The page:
New Zealand's Prime Minister says the desecration of Commonwealth war graves in Libya is a shameful act of violence.
Libya has apologised after armed men smashed the graves of British and Italian soldiers killed during World War II.
Amateur video footage of the attack posted on the social networking site Facebook showed men kicking over headstones at the Commonwealth War Cemetery and using sledge hammers to smash a metal and stone cross at the weekend.
One man could be heard saying: "This is a grave of a Christian" as he uprooted a headstone.
The incident happened in the eastern city of Benghazi, near where British and Commonwealth troops fought heavy battles against German and Italian forces during World War II.
New Zealand's Ministry of Culture and Heritage says 11 New Zealanders are buried at the cemetery, but it is not yet known whether their graves have been damaged.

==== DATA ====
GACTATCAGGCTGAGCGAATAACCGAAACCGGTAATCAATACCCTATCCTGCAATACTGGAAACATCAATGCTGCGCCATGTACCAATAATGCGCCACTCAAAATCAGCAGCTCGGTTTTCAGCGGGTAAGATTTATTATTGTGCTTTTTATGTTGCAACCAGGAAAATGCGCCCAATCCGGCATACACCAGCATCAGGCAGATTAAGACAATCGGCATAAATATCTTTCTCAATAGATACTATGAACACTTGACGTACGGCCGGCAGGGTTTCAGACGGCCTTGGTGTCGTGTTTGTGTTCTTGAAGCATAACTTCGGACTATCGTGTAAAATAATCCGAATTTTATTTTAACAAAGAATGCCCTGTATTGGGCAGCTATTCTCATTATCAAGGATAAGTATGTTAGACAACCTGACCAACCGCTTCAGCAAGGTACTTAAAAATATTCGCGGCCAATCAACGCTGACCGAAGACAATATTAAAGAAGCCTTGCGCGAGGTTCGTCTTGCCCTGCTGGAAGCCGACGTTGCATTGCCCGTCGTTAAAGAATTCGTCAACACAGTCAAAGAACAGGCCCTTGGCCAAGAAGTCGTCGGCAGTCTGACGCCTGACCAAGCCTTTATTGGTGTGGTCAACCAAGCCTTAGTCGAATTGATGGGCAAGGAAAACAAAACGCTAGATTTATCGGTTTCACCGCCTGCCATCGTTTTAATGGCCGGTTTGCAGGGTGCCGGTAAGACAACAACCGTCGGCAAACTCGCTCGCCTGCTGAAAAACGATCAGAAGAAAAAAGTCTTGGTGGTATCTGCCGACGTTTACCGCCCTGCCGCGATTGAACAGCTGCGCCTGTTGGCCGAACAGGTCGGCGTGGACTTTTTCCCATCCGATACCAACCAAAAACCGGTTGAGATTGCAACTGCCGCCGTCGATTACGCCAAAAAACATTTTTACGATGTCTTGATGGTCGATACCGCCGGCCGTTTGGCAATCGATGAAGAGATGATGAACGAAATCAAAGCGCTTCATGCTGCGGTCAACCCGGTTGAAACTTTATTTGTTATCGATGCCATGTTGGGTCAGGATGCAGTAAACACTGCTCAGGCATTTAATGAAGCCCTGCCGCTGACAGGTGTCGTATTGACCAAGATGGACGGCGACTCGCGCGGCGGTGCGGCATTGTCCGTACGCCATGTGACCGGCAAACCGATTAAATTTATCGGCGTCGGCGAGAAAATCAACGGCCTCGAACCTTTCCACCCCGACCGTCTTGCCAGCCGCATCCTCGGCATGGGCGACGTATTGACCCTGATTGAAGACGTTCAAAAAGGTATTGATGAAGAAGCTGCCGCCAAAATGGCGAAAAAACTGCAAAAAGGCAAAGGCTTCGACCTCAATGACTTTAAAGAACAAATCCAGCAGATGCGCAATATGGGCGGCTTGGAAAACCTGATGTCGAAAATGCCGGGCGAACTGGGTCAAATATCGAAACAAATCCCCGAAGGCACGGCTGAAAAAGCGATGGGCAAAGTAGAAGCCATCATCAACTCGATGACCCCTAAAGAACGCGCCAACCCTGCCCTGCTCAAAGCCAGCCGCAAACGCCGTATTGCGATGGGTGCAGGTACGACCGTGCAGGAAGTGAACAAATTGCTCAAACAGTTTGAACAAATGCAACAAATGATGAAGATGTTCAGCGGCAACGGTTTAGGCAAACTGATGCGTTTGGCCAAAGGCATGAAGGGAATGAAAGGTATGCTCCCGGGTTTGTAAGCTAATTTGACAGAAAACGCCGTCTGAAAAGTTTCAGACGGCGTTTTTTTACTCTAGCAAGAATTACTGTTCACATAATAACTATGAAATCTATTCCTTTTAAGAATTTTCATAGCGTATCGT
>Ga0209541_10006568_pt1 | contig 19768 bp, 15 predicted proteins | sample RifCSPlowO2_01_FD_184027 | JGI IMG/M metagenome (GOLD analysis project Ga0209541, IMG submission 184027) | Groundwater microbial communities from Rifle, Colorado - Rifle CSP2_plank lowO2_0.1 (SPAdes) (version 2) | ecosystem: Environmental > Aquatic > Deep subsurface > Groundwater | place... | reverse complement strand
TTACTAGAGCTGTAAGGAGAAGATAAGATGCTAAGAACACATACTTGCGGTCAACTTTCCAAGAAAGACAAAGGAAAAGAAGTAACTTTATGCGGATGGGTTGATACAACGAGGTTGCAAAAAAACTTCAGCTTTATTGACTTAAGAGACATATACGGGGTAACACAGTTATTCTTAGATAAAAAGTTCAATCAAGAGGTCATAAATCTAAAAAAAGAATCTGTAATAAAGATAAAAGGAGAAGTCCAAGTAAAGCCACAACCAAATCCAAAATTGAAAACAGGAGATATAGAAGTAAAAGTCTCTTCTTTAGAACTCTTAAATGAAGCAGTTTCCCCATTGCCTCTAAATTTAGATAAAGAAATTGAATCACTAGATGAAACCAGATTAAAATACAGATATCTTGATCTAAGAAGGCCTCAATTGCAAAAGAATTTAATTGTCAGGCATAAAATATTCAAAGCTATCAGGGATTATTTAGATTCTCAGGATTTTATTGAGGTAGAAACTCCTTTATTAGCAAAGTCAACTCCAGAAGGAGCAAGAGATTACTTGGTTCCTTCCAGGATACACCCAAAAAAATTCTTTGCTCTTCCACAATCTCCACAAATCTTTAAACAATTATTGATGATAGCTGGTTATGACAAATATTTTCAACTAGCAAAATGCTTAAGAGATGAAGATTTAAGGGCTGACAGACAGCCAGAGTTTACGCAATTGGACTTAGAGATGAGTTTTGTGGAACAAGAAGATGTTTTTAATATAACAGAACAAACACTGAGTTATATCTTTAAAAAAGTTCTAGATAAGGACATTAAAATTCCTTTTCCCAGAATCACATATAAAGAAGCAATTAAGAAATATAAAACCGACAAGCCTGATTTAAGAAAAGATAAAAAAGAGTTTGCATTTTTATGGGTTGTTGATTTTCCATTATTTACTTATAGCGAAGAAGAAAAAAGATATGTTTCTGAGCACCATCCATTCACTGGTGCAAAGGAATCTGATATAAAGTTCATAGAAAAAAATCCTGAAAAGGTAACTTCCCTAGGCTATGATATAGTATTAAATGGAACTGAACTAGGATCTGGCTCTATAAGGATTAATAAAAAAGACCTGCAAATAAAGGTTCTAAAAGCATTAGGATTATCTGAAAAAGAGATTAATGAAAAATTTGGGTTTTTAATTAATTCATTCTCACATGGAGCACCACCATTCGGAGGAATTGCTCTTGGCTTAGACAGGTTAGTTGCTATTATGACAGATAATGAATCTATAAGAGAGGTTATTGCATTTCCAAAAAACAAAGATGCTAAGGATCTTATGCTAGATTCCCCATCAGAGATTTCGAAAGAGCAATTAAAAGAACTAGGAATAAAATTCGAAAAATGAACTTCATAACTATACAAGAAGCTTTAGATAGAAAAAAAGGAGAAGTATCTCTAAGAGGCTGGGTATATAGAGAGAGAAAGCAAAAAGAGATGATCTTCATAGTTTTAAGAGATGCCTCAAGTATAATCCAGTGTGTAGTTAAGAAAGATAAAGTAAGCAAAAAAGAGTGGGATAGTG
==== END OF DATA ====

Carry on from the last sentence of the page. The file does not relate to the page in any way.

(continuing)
Mr Key says the attacks are distressing and if there is any damage to the New Zealand graves the Government would want to see them restored.
Watty McEwan, a New Zealand veteran of the North Africa campaign,
told Radio New Zealand's Checkpoint programme on Monday the people behind the attack are ignorant and must be punished.
"Have they caught the perpetrators and will they punish them the same as they would if they had desecrated one of their religious idols or graves of one of their Libyan heroes?
"They should punish them who have insulted our dead."
Mr McEwan says the soldiers' remains should be exhumed and shifted in the wake of the attack.
New Zealand Returned and Services Association national president Don McIver says surviving veterans of the campaign will be devastated by the incident.